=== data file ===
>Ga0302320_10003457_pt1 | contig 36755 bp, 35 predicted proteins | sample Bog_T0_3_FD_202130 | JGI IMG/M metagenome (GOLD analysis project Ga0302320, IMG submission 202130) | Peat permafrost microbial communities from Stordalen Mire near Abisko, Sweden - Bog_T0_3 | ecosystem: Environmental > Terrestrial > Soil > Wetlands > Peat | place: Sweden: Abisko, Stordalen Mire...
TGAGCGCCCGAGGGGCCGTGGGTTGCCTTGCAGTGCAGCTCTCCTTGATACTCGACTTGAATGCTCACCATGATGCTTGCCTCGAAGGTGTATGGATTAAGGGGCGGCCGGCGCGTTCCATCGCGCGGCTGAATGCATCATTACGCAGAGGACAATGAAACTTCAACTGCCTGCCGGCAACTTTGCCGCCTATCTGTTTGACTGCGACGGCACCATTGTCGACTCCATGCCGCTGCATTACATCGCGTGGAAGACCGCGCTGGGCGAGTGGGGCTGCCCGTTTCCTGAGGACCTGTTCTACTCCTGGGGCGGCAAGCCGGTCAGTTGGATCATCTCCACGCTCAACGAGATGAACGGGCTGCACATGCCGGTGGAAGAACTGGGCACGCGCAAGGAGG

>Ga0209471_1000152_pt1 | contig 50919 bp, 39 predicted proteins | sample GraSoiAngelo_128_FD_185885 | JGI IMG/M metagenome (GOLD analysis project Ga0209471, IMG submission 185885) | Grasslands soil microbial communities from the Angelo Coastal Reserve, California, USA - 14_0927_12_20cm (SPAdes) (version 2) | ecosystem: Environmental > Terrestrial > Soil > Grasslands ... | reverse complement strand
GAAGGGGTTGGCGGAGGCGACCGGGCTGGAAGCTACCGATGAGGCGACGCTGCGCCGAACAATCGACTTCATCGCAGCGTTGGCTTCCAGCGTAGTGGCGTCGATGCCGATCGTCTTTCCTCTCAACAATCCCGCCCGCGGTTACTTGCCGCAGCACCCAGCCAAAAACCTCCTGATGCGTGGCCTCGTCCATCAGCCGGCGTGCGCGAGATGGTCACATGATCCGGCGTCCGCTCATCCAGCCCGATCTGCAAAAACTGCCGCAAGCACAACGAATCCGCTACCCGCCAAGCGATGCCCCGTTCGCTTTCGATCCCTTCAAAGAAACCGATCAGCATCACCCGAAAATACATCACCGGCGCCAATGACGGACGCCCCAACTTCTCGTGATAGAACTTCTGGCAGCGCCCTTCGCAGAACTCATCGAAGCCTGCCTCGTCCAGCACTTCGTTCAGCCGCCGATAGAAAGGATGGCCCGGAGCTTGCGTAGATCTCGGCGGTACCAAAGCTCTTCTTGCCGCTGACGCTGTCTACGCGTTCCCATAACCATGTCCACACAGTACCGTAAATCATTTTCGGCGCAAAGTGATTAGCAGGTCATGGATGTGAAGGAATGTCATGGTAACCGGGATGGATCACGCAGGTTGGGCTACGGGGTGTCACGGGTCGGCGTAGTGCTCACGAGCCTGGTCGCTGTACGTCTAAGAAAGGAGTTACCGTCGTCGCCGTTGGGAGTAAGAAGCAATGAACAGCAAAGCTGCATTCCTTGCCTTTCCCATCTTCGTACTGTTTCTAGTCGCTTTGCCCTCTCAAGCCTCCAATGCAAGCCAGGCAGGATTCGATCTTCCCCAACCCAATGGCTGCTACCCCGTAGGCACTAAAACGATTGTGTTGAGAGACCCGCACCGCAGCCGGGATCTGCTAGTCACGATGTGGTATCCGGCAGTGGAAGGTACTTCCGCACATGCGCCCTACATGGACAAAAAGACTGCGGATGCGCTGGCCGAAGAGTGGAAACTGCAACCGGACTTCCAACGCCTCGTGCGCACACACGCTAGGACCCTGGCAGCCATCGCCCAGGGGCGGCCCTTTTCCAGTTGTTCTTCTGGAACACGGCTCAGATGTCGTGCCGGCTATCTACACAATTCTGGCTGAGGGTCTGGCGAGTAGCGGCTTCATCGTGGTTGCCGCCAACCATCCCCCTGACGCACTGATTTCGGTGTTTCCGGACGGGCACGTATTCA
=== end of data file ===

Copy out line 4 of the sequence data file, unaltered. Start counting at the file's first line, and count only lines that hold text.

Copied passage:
GAAGGGGTTGGCGGAGGCGACCGGGCTGGAAGCTACCGATGAGGCGACGCTGCGCCGAACAATCGACTTCATCGCAGCGTTGGCTTCCAGCGTAGTGGCGTCGATGCCGATCGTCTTTCCTCTCAACAATCCCGCCCGCGGTTACTTGCCGCAGCACCCAGCCAAAAACCTCCTGATGCGTGGCCTCGTCCATCAGCCGGCGTGCGCGAGATGGTCACATGATCCGGCGTCCGCTCATCCAGCCCGATCTGCAAAAACTGCCGCAAGCACAACGAATCCGCTACCCGCCAAGCGATGCCCCGTTCGCTTTCGATCCCTTCAAAGAAACCGATCAGCATCACCCGAAAATACATCACCGGCGCCAATGACGGACGCCCCAACTTCTCGTGATAGAACTTCTGGCAGCGCCCTTCGCAGAACTCATCGAAGCCTGCCTCGTCCAGCACTTCGTTCAGCCGCCGATAGAAAGGATGGCCCGGAGCTTGCGTAGATCTCGGCGGTACCAAAGCTCTTCTTGCCGCTGACGCTGTCTACGCGTTCCCATAACCATGTCCACACAGTACCGTAAATCATTTTCGGCGCAAAGTGATTAGCAGGTCATGGATGTGAAGGAATGTCATGGTAACCGGGATGGATCACGCAGGTTGGGCTACGGGGTGTCACGGGTCGGCGTAGTGCTCACGAGCCTGGTCGCTGTACGTCTAAGAAAGGAGTTACCGTCGTCGCCGTTGGGAGTAAGAAGCAATGAACAGCAAAGCTGCATTCCTTGCCTTTCCCATCTTCGTACTGTTTCTAGTCGCTTTGCCCTCTCAAGCCTCCAATGCAAGCCAGGCAGGATTCGATCTTCCCCAACCCAATGGCTGCTACCCCGTAGGCACTAAAACGATTGTGTTGAGAGACCCGCACCGCAGCCGGGATCTGCTAGTCACGATGTGGTATCCGGCAGTGGAAGGTACTTCCGCACATGCGCCCTACATGGACAAAAAGACTGCGGATGCGCTGGCCGAAGAGTGGAAACTGCAACCGGACTTCCAACGCCTCGTGCGCACACACGCTAGGACCCTGGCAGCCATCGCCCAGGGGCGGCCCTTTTCCAGTTGTTCTTCTGGAACACGGCTCAGATGTCGTGCCGGCTATCTACACAATTCTGGCTGAGGGTCTGGCGAGTAGCGGCTTCATCGTGGTTGCCGCCAACCATCCCCCTGACGCACTGATTTCGGTGTTTCCGGACGGGCACGTATTCA